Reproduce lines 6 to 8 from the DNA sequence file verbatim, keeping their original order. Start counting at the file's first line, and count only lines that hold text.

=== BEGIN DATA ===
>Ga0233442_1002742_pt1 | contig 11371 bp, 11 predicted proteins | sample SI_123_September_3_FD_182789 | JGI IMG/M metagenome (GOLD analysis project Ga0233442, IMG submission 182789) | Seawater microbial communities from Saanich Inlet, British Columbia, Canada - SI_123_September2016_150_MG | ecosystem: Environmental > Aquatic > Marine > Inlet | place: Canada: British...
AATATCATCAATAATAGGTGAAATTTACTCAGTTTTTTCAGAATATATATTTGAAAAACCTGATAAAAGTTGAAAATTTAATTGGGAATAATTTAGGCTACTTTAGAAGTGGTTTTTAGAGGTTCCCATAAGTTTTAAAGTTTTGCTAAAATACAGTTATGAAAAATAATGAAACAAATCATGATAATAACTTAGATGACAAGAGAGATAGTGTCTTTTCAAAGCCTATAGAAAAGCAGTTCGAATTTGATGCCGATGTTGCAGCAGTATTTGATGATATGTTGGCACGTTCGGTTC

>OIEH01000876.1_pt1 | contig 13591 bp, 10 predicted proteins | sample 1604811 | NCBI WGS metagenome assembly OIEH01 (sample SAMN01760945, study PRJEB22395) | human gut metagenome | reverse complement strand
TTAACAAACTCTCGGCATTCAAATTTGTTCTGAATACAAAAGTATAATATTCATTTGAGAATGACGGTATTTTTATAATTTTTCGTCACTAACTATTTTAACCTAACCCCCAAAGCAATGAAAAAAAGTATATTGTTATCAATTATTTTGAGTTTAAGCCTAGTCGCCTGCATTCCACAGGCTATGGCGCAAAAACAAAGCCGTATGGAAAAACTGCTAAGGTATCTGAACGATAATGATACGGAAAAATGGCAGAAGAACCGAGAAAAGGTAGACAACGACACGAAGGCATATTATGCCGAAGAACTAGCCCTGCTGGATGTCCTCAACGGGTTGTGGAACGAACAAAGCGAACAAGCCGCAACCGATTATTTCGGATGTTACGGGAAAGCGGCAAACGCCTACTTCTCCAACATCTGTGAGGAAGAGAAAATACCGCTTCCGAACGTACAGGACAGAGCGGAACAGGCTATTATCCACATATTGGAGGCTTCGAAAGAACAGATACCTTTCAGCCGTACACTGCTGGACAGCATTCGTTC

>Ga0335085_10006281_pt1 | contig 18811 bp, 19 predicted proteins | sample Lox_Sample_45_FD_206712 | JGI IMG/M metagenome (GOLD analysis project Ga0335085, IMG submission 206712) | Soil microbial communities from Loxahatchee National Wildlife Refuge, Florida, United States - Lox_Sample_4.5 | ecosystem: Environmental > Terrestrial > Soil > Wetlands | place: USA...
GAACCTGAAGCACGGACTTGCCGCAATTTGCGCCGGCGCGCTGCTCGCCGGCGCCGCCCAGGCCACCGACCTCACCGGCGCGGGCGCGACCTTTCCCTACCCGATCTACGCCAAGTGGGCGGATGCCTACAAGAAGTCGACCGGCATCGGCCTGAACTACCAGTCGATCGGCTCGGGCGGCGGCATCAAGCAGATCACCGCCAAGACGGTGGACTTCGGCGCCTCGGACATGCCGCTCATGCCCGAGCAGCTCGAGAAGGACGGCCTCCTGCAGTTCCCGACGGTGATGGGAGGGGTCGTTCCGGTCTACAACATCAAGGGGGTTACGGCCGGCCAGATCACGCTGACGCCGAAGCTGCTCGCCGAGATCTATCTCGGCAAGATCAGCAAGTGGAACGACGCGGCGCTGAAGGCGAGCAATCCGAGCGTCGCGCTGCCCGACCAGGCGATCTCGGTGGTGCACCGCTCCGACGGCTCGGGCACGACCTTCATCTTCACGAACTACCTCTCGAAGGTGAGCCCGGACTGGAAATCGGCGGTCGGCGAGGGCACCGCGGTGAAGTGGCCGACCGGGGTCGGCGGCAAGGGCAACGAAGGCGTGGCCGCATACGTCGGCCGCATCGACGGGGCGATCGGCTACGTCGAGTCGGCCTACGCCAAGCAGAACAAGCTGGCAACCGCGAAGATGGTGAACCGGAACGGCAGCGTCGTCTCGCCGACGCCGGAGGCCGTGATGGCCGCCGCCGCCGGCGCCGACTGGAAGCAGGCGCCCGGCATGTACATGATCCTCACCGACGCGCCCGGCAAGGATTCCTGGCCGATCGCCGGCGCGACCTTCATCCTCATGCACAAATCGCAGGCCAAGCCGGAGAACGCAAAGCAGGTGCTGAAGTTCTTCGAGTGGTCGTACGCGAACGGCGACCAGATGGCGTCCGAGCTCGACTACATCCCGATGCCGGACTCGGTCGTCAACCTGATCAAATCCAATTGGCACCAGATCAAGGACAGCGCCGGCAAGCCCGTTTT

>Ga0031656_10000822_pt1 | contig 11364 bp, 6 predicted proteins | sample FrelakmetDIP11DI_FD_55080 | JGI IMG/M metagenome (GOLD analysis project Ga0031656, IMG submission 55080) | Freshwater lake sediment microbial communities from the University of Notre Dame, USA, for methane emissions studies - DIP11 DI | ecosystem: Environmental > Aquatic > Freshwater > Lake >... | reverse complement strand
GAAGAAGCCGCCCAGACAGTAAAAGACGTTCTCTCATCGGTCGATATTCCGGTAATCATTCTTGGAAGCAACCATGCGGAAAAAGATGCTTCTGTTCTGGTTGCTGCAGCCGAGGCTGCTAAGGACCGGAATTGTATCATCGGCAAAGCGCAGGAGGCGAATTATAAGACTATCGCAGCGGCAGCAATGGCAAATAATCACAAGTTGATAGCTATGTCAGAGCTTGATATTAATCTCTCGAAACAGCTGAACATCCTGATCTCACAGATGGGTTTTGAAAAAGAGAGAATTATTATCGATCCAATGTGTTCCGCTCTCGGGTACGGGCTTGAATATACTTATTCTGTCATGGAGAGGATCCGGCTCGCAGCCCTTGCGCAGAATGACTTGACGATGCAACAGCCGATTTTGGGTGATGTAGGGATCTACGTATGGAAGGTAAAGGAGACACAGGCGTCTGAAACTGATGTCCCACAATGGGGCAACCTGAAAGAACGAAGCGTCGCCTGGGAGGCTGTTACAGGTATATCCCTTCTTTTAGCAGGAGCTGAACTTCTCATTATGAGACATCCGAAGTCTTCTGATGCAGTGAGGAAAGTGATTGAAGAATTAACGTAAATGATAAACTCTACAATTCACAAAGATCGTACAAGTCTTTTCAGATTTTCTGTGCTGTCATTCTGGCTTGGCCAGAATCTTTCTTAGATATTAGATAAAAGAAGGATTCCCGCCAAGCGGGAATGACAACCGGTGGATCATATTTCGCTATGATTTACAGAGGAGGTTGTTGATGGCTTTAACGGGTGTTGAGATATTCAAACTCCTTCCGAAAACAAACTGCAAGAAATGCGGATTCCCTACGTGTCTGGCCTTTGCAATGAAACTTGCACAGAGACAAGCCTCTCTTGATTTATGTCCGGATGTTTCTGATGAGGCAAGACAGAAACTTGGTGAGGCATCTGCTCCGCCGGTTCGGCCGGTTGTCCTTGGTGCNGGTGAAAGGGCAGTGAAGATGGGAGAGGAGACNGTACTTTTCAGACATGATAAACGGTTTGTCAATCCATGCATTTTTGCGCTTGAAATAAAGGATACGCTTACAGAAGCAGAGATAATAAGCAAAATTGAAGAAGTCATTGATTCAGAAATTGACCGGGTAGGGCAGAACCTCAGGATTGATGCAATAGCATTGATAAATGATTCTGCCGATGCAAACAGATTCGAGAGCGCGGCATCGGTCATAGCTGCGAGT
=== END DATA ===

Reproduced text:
GAACCTGAAGCACGGACTTGCCGCAATTTGCGCCGGCGCGCTGCTCGCCGGCGCCGCCCAGGCCACCGACCTCACCGGCGCGGGCGCGACCTTTCCCTACCCGATCTACGCCAAGTGGGCGGATGCCTACAAGAAGTCGACCGGCATCGGCCTGAACTACCAGTCGATCGGCTCGGGCGGCGGCATCAAGCAGATCACCGCCAAGACGGTGGACTTCGGCGCCTCGGACATGCCGCTCATGCCCGAGCAGCTCGAGAAGGACGGCCTCCTGCAGTTCCCGACGGTGATGGGAGGGGTCGTTCCGGTCTACAACATCAAGGGGGTTACGGCCGGCCAGATCACGCTGACGCCGAAGCTGCTCGCCGAGATCTATCTCGGCAAGATCAGCAAGTGGAACGACGCGGCGCTGAAGGCGAGCAATCCGAGCGTCGCGCTGCCCGACCAGGCGATCTCGGTGGTGCACCGCTCCGACGGCTCGGGCACGACCTTCATCTTCACGAACTACCTCTCGAAGGTGAGCCCGGACTGGAAATCGGCGGTCGGCGAGGGCACCGCGGTGAAGTGGCCGACCGGGGTCGGCGGCAAGGGCAACGAAGGCGTGGCCGCATACGTCGGCCGCATCGACGGGGCGATCGGCTACGTCGAGTCGGCCTACGCCAAGCAGAACAAGCTGGCAACCGCGAAGATGGTGAACCGGAACGGCAGCGTCGTCTCGCCGACGCCGGAGGCCGTGATGGCCGCCGCCGCCGGCGCCGACTGGAAGCAGGCGCCCGGCATGTACATGATCCTCACCGACGCGCCCGGCAAGGATTCCTGGCCGATCGCCGGCGCGACCTTCATCCTCATGCACAAATCGCAGGCCAAGCCGGAGAACGCAAAGCAGGTGCTGAAGTTCTTCGAGTGGTCGTACGCGAACGGCGACCAGATGGCGTCCGAGCTCGACTACATCCCGATGCCGGACTCGGTCGTCAACCTGATCAAATCCAATTGGCACCAGATCAAGGACAGCGCCGGCAAGCCCGTTTT

>Ga0031656_10000822_pt1 | contig 11364 bp, 6 predicted proteins | sample FrelakmetDIP11DI_FD_55080 | JGI IMG/M metagenome (GOLD analysis project Ga0031656, IMG submission 55080) | Freshwater lake sediment microbial communities from the University of Notre Dame, USA, for methane emissions studies - DIP11 DI | ecosystem: Environmental > Aquatic > Freshwater > Lake >... | reverse complement strand
GAAGAAGCCGCCCAGACAGTAAAAGACGTTCTCTCATCGGTCGATATTCCGGTAATCATTCTTGGAAGCAACCATGCGGAAAAAGATGCTTCTGTTCTGGTTGCTGCAGCCGAGGCTGCTAAGGACCGGAATTGTATCATCGGCAAAGCGCAGGAGGCGAATTATAAGACTATCGCAGCGGCAGCAATGGCAAATAATCACAAGTTGATAGCTATGTCAGAGCTTGATATTAATCTCTCGAAACAGCTGAACATCCTGATCTCACAGATGGGTTTTGAAAAAGAGAGAATTATTATCGATCCAATGTGTTCCGCTCTCGGGTACGGGCTTGAATATACTTATTCTGTCATGGAGAGGATCCGGCTCGCAGCCCTTGCGCAGAATGACTTGACGATGCAACAGCCGATTTTGGGTGATGTAGGGATCTACGTATGGAAGGTAAAGGAGACACAGGCGTCTGAAACTGATGTCCCACAATGGGGCAACCTGAAAGAACGAAGCGTCGCCTGGGAGGCTGTTACAGGTATATCCCTTCTTTTAGCAGGAGCTGAACTTCTCATTATGAGACATCCGAAGTCTTCTGATGCAGTGAGGAAAGTGATTGAAGAATTAACGTAAATGATAAACTCTACAATTCACAAAGATCGTACAAGTCTTTTCAGATTTTCTGTGCTGTCATTCTGGCTTGGCCAGAATCTTTCTTAGATATTAGATAAAAGAAGGATTCCCGCCAAGCGGGAATGACAACCGGTGGATCATATTTCGCTATGATTTACAGAGGAGGTTGTTGATGGCTTTAACGGGTGTTGAGATATTCAAACTCCTTCCGAAAACAAACTGCAAGAAATGCGGATTCCCTACGTGTCTGGCCTTTGCAATGAAACTTGCACAGAGACAAGCCTCTCTTGATTTATGTCCGGATGTTTCTGATGAGGCAAGACAGAAACTTGGTGAGGCATCTGCTCCGCCGGTTCGGCCGGTTGTCCTTGGTGCNGGTGAAAGGGCAGTGAAGATGGGAGAGGAGACNGTACTTTTCAGACATGATAAACGGTTTGTCAATCCATGCATTTTTGCGCTTGAAATAAAGGATACGCTTACAGAAGCAGAGATAATAAGCAAAATTGAAGAAGTCATTGATTCAGAAATTGACCGGGTAGGGCAGAACCTCAGGATTGATGCAATAGCATTGATAAATGATTCTGCCGATGCAAACAGATTCGAGAGCGCGGCATCGGTCATAGCTGCGAGT